Addiction is categorized as a mental illness, even if it’s not always seen that way. Those addicted to drugs or alcohol are twice as likely to have an additional mental illness. Unfortunately, these two illnesses can send a person down the path to self-destruction.
A good friend of mine committed suicide after years of struggling with alcoholism. It wasn’t until he found himself in a substance abuse program that he was diagnosed with bipolar disorder. It makes one wonder if things may have turned out differently had he been diagnosed earlier.
Since my friend’s death, I’ve been taking a closer look at the connections between addiction and other mental illnesses. Post-Traumatic Stress Disorder (aka PTSD) is an illness which often walks hand-in-hand with addiction. PTSD is most commonly suffered by veterans and victims of abuse. The disorder causes a number of disruptive symptoms including flashbacks, insomnia, and depression. With the modern stigma against mental illness, some sufferers of PTSD go untreated. Without proper treatment, PTSD symptoms grow worse, leading those with the disorder to self-medicate. Self-medication is most often done with alcohol but also can be done with a variety of drugs. Below, we highlight a few of the dangers of self-medication and the reasons those suffering from addiction should get help.
Self-Medication Leads to Addiction
When a person self-medicates with drugs or alcohol to feel better, he becomes increasingly more likely to continue the behavior in order to feel normal.
Not only does self-medication lead the person to feel he needs the substance to go about his life, but it also creates a physical dependence on the substance. Addiction is the last thing a person struggling with mental illness needs.
Substance Abuse Increases the Risk of Suicide
Those who abuse a substance are six times more likely to attempt suicide.
This alarming statistic does not include the added risk for suicide experienced by PTSD sufferers. It also fails to incorporate the risk of accidental suicide via overdose. As the individual increases his tolerance to his substance of choice, he will begin to take more and more, and continue to slide down the slippery slope to unintentional overdose.
Self-Medication Damages Relationships
Any person who has struggled with addiction can attest to the strain the addiction placed on his relationships.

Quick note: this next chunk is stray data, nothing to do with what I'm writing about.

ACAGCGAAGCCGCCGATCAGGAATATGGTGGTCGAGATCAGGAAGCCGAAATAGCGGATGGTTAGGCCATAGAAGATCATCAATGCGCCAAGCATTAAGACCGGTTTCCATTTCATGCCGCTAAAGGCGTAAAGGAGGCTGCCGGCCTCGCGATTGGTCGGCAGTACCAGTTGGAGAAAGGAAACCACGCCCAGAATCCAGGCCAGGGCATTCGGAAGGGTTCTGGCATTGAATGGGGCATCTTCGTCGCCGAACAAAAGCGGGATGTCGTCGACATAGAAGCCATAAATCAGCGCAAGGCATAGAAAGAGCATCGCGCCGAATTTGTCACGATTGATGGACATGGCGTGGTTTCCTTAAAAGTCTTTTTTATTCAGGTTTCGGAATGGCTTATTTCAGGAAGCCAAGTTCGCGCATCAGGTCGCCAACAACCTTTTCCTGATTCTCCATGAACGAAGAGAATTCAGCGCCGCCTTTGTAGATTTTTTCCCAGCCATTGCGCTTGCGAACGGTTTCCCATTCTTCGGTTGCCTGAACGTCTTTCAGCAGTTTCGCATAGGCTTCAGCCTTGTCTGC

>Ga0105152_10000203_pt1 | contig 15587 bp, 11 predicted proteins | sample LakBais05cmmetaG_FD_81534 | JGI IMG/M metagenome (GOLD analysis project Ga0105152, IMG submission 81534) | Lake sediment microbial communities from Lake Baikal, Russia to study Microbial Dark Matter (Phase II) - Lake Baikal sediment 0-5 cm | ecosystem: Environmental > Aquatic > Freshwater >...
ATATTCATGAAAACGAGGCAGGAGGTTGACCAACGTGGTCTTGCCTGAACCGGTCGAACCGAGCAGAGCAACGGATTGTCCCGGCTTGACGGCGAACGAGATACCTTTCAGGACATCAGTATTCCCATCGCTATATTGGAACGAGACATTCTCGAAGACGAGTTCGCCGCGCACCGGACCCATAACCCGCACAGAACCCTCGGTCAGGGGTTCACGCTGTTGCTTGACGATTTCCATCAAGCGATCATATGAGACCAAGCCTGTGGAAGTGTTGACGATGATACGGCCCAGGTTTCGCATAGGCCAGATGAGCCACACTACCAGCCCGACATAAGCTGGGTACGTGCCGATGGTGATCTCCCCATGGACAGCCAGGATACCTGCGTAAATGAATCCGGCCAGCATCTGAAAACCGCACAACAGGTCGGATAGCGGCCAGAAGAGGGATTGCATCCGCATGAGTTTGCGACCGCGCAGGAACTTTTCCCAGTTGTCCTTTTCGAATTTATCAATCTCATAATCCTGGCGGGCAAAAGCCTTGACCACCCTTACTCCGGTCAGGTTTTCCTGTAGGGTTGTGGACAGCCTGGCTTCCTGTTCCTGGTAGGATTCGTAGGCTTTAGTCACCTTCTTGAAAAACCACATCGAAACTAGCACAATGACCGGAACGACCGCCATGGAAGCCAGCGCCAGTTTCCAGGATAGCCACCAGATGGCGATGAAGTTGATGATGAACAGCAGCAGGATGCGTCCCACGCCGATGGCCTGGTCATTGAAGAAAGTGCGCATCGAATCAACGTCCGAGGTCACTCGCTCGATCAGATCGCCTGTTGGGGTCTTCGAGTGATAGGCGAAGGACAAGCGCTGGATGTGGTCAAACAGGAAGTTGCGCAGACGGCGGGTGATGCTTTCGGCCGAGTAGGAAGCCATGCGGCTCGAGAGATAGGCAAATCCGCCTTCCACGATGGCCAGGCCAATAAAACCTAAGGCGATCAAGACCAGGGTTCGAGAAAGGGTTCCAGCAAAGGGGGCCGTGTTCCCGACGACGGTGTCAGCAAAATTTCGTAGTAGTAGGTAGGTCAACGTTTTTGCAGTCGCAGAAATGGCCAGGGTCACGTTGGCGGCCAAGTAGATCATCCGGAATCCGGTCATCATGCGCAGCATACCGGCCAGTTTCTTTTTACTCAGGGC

A person with PTSD may unintentionally prioritize his substance abuse above his loved ones.
The combination of social anxiety that often comes with PTSD, lack of proper treatment, and substance abuse is bound to batter one’s family ties. It is critical for people with PTSD, even those who already are self-medicating, to seek help immediately. Recovery is the only way to repair any damage to relationships.
Substance Abuse Makes Symptoms Worse
When left untreated, PTSD symptoms grow worse with time.
When the effects of drug and alcohol wear off, the original symptoms of PTSD are aggravated, leading a person to abuse substances even further. While self-medication may seem to help in the short term, it is wreaking havoc in the long term. The only real way to combat symptoms of PTSD is to seek help from a trained professional.
Treatment for PTSD does not have to be embarrassing or uncomfortable. There are many forms of therapy available to help you recover and cope in the way you want. PTSD service dogs also are available to make daily life more bearable. Whatever form of therapy you choose, it is critical that you find and undergo professional treatment. Self-medication may seem to work in the moment but in actuality, you are damaging your chances of living a normal life in the long run. Get help, seek support, and avoid addictive substances.
About the Author
Adam Cook has a strong understanding of the devastation that can be caused by addiction. He recently lost a close friend to an addiction-related suicide. In an effort to better educate himself and to help others, he created AddictionHub.org, a site that provides addiction and mental health resources. When he isn’t working or adding to his website, he’s prepping for his first triathlon.
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